This time last year the TV industry was scrambling to do something; anything. Fast forward to this year, actual upfronts, although still virtual kicked off the week. Major networks didn’t even consider their presentation last year to be an upfront, however this year all events are billed as “upfronts.” Instead of a scramble, this year they’ve had time to plan and produce more of a show. Another difference is the upfronts are no longer a network-television only affair, with NBCUniversal and Fox (Monday), Disney (Tuesday), WarnerMedia and Viacom CBS (Wednesday) going beyond their broadcast and cable networks to digital platforms, and streaming services. (MediaPost: 5/17/21)



iSpot TV contributed to the ratings undercount controversy regarding TV usage during the pandemic. According to their report TV usage was up 7.3%; a contradiction to the declines reported by Nielsen. The review, overseen by the Media Rating Council, revealed that Nielsen was undercounting viewing by as much as 6%. In its panel of 18 million TV viewers, iSpot found that 2020 ad ratings began slightly higher, with increase growing in March, when people started staying home because of the pandemic; continuing through September, when kids went back to school. And while impressions fell off in the fourth quarter due to production delays of primetime scripted programs; TV ad impressions were still up 1.2% for 2020 according to iSpot. (NextTV: 5/14/21)



Local TV stations aired more news in 2020 than ever, according to the RTDNA/Newhouse School at Syracuse University Survey. 2020 saw a record amount of local TV news for the second year in a row, with 1,116 TV stations airing local news (up 18 from 2019), 710 stations reported producing news (up 5, including 4 independent broadcasters), and 406 additional TV stations aired local news (up 13 from 2019). Over one-third of TV stations (34.5%) reported that they increased the amount of news they aired in 2020, 7.3 percentage points more than in 2019. On average, stations in all market sizes and all staff sizes of 21 or more increased the amount of news in minutes. (RTDNA: 5/12/21)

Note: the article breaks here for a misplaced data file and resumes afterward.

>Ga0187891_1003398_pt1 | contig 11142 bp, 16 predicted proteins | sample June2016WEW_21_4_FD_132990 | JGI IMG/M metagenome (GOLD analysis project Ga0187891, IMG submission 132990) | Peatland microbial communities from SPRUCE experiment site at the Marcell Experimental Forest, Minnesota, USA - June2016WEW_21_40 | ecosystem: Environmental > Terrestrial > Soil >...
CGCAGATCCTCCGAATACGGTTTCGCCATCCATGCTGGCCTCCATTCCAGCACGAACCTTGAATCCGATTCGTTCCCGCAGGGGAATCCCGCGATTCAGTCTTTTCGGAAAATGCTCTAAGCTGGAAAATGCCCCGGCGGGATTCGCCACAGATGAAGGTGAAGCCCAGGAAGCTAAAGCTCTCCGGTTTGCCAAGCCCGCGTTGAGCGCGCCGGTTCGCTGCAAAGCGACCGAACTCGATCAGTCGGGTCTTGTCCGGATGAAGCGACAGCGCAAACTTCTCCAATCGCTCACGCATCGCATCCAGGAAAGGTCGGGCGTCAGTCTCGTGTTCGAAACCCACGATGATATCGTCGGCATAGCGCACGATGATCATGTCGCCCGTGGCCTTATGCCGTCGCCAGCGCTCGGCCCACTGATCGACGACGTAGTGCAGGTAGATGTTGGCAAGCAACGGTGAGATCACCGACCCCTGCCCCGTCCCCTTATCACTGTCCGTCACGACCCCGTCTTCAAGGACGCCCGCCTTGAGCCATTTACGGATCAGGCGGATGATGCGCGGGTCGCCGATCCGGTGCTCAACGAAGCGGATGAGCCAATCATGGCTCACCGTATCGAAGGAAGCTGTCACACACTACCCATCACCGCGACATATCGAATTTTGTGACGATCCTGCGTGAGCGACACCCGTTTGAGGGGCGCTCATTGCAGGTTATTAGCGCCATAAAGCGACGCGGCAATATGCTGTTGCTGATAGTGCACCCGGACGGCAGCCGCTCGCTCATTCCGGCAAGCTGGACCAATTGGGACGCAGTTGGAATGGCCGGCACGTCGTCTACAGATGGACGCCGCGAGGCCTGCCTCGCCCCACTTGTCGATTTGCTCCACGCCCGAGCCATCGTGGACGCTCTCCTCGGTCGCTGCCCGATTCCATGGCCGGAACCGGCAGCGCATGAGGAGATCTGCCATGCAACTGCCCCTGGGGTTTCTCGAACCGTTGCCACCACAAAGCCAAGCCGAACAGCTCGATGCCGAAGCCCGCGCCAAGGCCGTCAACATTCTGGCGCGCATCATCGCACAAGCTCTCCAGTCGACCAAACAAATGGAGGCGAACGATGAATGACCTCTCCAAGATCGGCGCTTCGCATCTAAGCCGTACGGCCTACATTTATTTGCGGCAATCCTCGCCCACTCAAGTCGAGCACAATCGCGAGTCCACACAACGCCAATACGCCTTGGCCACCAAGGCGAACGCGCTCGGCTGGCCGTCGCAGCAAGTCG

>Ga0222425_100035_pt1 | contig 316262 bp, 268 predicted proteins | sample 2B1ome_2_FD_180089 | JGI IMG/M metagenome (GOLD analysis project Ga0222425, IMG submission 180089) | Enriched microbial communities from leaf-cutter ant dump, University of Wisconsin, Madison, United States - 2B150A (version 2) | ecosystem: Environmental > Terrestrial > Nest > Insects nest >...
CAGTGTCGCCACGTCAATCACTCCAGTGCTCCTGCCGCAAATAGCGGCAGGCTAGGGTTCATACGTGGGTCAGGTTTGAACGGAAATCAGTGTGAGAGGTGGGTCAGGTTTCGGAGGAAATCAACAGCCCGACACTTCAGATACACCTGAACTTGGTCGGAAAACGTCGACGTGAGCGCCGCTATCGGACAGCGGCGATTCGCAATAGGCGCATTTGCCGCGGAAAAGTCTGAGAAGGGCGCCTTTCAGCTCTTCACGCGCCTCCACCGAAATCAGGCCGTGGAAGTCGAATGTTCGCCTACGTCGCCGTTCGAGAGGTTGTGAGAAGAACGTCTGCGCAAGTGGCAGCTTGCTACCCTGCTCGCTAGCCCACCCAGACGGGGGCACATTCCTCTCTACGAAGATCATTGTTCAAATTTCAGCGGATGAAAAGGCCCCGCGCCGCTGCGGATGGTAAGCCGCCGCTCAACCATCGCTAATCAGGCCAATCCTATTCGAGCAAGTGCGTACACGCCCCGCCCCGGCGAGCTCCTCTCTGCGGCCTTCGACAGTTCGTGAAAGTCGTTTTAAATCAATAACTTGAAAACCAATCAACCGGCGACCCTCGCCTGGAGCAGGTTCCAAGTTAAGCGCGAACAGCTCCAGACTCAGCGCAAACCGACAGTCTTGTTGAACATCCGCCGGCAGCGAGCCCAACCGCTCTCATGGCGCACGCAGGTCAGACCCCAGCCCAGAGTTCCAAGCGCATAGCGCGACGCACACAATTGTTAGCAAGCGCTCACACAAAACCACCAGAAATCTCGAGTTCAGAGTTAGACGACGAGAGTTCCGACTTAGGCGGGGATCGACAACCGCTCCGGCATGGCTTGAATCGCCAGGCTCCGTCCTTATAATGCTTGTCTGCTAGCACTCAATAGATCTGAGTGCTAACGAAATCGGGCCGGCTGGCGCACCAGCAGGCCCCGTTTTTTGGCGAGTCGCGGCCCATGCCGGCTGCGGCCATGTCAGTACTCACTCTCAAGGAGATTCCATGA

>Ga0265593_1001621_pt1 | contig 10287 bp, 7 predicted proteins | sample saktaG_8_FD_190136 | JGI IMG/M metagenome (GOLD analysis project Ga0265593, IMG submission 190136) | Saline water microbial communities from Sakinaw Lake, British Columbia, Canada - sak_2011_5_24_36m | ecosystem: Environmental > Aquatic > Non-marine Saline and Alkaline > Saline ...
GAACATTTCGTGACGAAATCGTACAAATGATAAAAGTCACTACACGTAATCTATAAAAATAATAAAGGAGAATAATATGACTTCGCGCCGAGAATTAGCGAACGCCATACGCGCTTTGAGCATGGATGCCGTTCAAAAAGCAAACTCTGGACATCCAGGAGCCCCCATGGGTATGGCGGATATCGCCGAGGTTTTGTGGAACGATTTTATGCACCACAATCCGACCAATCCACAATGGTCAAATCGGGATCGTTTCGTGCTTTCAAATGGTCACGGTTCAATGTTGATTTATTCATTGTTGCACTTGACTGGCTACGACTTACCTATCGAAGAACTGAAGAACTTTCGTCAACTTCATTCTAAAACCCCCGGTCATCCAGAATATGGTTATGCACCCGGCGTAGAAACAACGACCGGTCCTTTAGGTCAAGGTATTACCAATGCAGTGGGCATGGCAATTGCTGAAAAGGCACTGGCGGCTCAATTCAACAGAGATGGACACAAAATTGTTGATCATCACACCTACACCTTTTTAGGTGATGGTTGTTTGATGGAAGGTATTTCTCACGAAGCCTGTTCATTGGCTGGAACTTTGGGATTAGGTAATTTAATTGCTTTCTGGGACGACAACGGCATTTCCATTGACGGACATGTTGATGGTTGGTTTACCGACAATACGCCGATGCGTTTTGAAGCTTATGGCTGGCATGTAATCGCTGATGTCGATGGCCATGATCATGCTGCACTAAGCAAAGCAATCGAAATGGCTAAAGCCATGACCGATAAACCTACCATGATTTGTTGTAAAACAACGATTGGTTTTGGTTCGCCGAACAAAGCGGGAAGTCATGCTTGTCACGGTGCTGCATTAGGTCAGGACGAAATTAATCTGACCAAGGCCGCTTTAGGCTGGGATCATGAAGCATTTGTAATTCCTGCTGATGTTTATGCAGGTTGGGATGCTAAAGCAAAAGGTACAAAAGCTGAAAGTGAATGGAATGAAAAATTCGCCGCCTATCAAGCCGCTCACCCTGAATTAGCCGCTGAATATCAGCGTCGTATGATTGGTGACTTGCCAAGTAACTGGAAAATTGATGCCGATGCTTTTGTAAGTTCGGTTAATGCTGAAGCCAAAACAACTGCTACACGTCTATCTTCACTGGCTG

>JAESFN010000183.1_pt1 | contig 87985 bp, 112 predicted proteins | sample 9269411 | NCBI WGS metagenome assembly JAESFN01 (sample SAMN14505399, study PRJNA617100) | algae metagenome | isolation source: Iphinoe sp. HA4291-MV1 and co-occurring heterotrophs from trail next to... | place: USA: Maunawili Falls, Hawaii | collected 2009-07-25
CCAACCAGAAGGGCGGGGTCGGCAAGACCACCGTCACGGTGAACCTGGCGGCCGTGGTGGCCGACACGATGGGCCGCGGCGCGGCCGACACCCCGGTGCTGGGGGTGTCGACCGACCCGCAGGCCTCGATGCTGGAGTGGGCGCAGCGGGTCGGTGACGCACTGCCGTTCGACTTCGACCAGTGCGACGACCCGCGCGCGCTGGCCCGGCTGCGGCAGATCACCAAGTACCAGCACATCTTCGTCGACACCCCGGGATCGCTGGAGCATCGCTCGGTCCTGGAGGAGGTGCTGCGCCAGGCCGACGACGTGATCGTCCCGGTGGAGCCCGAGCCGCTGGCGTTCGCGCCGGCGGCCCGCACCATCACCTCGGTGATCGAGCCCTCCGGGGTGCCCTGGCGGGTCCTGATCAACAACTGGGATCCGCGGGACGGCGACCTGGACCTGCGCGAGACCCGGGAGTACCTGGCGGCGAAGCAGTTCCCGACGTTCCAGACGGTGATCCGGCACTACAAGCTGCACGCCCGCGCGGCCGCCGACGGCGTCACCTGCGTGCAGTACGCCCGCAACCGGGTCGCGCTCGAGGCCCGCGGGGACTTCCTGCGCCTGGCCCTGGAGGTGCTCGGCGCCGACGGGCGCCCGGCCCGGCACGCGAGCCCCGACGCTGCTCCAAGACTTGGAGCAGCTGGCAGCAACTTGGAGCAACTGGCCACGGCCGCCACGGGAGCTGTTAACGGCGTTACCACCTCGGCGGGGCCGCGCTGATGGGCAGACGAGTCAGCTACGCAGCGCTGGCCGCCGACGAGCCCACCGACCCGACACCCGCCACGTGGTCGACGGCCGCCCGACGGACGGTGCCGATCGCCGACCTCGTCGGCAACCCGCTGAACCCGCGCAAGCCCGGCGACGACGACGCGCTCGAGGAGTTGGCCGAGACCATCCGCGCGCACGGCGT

With summer quickly approaching and viewers watching less content at home, the trend of gobbling up “mountains of content across streamers, on-demand, on CTV” is likely to be impacted by venturing outside, maskless, fearless and vaccinated. So rather than defend ratings declines or price increases, the argument shifts to effectiveness. In a new summary document by The Global TV Group, TV continues to outshine everything else demonstrating its superior effectiveness.  “From study after study across the world, from Australia to the U.K. to Germany to the U.S., TV is found to be more effective, driving better ROI, higher short-term and long-term sales, brand effectiveness and more.” (MediaPost: 5/14/21)



Tess Erickson, Senior Research and Strategy Analyst at Broadbeam Media, the performance and analytics arm of Active International, wrote about recently fielded research that looks at how viewers “approach the transforming media landscape. Tess and her team found that “the increased time spent with media has encouraged clear product differentiation among consumers.” One differentiation – “viewers turn to streaming for a specific, high-budget experience that fits into their lifestyle, while they look to linear to maximize a passive viewing experience.” (TVNewscheck:  5/19/21)



Active’s Carl Mayer, Director, Integrated Media/Active Entertainment describes how streaming video will continue to shape the media economy and culture at large—making now a good time to evaluate its impact on both. With the rise of streaming came “cord-cutters”, whose “general dissatisfaction and belt-tightening drove their defection from traditional cable” while devices like and Roku and AppleTV made it feasible.” Now he introduces “cord-kindas”; viewers that want to drop their cable companies, but not the cable experience. (NextTV: 5/17/21)